Now that the blazing summer heat is upon us, a hot tea or coffee is no longer an appropriate option to fuel our bodies – whether it be to get us out the door in the morning or to give us a pre-workout energy boost.
Taking the place of our steamy, delicious friend for the next few months is its chilly cousin. We’re of course talking about iced and cold-brewed coffee. Anybody who drinks coffee will surely know about iced coffee and its unique role in helping cool us off while caffeinating our soul, all in one single cup.
With the popularity of this iced drink increasing exponentially, other cold alternatives have been released to vary the selection and flavor combinations possible.
How do all the cold coffee variations compare, though? In this article we’ll cover the differences in their brewing process and how it changes the flavour and smoothness, as well as if you need to limit your consumption…
What Is Iced Coffee?
The OG and simplest cold beverage, iced coffee is a classic favourite. It’s made the same way as hot coffee, but has twice the strength (double the amount of coffee grounds), and is poured over ice.
Brewing coffee hot brings out the acid qualities in the bean, meaning iced coffee is light and smooth, but also has a more bitter and acidic taste to it. The flavours usually dictate adding sugar or creamer, but when it is drunk straight, it’s low in calories.
Containing only 5 calories per serving, you probably don’t need to worry about cutting out coffee on a diet, especially when you add a calorie-free sweetener. The caffeine is the only thing you need to be cautious of, as a 500ml serving can deliver upwards of 190mg of the stuff.
This is a moderate amount of caffeine and is usually handled well by most, but when you get the extra-large serving sizes, you can check with your barista how much it contains so you know whether you can tolerate it or not.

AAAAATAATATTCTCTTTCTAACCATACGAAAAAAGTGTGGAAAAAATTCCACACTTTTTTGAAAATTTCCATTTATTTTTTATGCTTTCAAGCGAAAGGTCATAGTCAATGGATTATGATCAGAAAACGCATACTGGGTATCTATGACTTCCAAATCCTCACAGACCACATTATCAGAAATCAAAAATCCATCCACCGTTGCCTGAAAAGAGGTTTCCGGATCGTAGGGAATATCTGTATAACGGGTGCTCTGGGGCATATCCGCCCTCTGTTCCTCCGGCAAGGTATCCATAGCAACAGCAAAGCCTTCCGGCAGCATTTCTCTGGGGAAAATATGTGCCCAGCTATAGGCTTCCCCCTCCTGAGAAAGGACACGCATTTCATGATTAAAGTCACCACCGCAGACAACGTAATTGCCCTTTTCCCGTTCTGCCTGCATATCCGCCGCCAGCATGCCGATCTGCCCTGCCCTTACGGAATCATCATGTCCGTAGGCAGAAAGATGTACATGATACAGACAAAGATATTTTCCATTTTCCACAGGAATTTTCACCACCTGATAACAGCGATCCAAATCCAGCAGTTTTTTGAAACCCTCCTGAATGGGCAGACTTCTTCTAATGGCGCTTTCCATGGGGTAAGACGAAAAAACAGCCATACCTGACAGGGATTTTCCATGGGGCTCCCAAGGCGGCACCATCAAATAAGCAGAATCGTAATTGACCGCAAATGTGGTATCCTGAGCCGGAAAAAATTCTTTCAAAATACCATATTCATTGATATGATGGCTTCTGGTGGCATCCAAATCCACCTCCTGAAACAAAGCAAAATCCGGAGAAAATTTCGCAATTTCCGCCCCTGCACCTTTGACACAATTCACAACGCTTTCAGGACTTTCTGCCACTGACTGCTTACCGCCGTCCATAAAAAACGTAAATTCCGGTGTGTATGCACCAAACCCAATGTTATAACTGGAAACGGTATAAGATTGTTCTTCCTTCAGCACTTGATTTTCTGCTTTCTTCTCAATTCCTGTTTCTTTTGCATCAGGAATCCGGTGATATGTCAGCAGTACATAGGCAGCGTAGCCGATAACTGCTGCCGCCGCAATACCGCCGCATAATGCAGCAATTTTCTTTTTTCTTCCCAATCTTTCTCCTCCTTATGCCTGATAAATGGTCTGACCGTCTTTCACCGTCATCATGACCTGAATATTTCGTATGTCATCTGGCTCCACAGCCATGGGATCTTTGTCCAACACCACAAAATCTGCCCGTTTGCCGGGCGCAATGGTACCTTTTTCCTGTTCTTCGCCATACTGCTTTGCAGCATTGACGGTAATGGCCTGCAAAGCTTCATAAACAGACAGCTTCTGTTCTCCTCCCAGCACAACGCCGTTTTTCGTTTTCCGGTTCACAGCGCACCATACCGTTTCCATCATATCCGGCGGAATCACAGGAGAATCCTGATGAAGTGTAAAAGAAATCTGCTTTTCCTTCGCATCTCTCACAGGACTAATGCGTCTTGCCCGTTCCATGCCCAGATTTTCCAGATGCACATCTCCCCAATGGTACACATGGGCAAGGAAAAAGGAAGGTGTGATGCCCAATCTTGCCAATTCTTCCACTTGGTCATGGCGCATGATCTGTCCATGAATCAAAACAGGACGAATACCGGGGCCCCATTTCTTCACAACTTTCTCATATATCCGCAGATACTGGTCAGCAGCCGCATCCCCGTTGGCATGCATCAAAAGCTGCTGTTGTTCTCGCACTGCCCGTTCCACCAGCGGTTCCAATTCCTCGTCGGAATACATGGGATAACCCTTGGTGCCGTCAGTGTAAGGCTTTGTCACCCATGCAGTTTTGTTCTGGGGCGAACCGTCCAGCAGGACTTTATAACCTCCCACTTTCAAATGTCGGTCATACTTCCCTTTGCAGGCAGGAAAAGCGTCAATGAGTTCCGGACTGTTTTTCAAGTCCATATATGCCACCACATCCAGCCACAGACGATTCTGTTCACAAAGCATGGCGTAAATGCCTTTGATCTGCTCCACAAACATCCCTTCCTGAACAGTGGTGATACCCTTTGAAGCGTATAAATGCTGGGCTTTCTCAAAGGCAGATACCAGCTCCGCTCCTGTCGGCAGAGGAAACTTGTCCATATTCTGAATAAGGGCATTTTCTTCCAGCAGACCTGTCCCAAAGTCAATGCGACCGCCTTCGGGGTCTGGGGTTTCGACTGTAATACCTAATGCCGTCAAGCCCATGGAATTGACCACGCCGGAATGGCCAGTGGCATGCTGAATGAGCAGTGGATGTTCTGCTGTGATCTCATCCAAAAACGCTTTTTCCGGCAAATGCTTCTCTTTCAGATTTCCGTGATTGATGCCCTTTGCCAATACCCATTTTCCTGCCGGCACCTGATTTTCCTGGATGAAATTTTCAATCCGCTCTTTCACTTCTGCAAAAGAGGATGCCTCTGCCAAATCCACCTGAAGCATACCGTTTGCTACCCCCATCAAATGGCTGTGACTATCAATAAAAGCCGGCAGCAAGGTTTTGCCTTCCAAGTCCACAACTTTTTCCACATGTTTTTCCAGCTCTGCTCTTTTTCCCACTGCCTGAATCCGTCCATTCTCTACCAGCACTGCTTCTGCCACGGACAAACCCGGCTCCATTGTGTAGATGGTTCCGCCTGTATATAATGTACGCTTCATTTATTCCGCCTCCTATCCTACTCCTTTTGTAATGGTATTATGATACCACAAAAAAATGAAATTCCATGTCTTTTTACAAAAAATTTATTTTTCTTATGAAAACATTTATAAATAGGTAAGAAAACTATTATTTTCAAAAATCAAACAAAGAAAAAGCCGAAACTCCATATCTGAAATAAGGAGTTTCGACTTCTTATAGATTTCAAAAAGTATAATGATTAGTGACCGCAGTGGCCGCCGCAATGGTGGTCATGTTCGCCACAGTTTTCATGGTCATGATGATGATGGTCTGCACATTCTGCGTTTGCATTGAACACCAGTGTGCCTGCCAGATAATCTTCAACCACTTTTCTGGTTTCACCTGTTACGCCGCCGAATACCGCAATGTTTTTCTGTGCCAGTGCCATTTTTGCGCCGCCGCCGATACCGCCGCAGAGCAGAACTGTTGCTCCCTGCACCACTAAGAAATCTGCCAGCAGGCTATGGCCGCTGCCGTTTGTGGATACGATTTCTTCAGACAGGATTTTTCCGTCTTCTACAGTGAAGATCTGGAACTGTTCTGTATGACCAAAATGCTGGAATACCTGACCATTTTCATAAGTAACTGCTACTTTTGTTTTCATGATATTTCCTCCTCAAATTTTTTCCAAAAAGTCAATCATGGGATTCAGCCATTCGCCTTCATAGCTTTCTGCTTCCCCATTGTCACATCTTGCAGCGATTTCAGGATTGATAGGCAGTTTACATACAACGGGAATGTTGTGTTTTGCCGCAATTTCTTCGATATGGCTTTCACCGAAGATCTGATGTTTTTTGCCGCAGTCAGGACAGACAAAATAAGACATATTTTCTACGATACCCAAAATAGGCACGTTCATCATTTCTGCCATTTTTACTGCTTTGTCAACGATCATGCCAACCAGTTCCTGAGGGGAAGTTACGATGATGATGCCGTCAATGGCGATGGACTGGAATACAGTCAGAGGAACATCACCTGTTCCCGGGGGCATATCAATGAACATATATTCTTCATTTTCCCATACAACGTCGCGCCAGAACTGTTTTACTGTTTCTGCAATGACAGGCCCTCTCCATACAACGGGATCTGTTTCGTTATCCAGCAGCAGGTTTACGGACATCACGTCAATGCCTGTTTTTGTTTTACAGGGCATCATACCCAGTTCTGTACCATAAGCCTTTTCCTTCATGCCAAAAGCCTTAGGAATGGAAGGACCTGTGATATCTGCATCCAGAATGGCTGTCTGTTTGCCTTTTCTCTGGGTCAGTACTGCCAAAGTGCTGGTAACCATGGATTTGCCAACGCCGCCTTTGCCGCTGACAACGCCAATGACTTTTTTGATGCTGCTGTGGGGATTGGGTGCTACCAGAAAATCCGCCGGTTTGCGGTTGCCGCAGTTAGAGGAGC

What About Cold Brew?
While it might not be at the popularity of iced coffee, cold brew deserves an honorable mention for a close second.
The process of making cold brew is very different than iced coffee, as the coffee grounds are soaked in water for 12-24 hours to let the caffeine and flavours infuse. The grounds are strained out and the liquid that is poured out on the other side is cold brew.
As the coffee beans are never heated, they release much less bitter and acidic flavours, resulting in a smoother, and sweeter coffee than iced. Because of the richer flavour, you’re less likely to need added ingredients like sugar, which keeps the calorie content low.
Like iced coffee, cold brew also contains about 5 calories per serving when drank alone, but does contain a bit more caffeine. This coffee has about 205mg per the same 500ml serving, which isn’t much more than iced coffee, but again, it’s important to mention the bigger sizes increase this number as much as 150mg more, which can be way too much for some individuals.
What The Heck Is Nitro Brew?
Definitely one of the newest cold coffee inventions, nitro brew is very unique and quite expensive, to say the least.
This coffee begins its creation as the same as cold brew, soaking in water for 12-24 hours, but has an added step at the end. The coffee is added to a keg, combined with nitrogen bubbles and comes out of a tap into your clear cup. When poured, the coffee ends up having a foamy head and cascading nitrogen bubbles that fall down the drink and add to the wow effect.
This is nothing new, though, as a certain Irish draught beer has been doing this for generations with their product. This happens because the nitrogen bubbles form slower than CO2 bubbles and become less buoyant, making them sink to the bottom of the glass.
Because of this effect, nitro brew doesn’t usually have added ice or sweetener/creamer. Luckily, the cold brew with nitrogen is a great combination, as it results in a more sweet and smooth consistency that makes it easy to drink straight.
Like its predecessors, the calories have not changed even with the added nitrogen (5 calories per serving). The big difference is the caffeine content, which is noticeably higher than iced or cold brew coffee. Containing around 280mg of caffeine per 500ml, this coffee is easily the most caffeinated by a big stretch, which goes without saying to use your own judgment on whether you can handle that much at one time.
Take Home Message
When it comes to black coffee, you can never make a bad choice. The one difference you should be aware of is the caffeine content found in each variation. The calories are all the same across the board, unless you add milk or sugar, so if you’re watching your waistline, go for either black or a touch of milk with no sugar.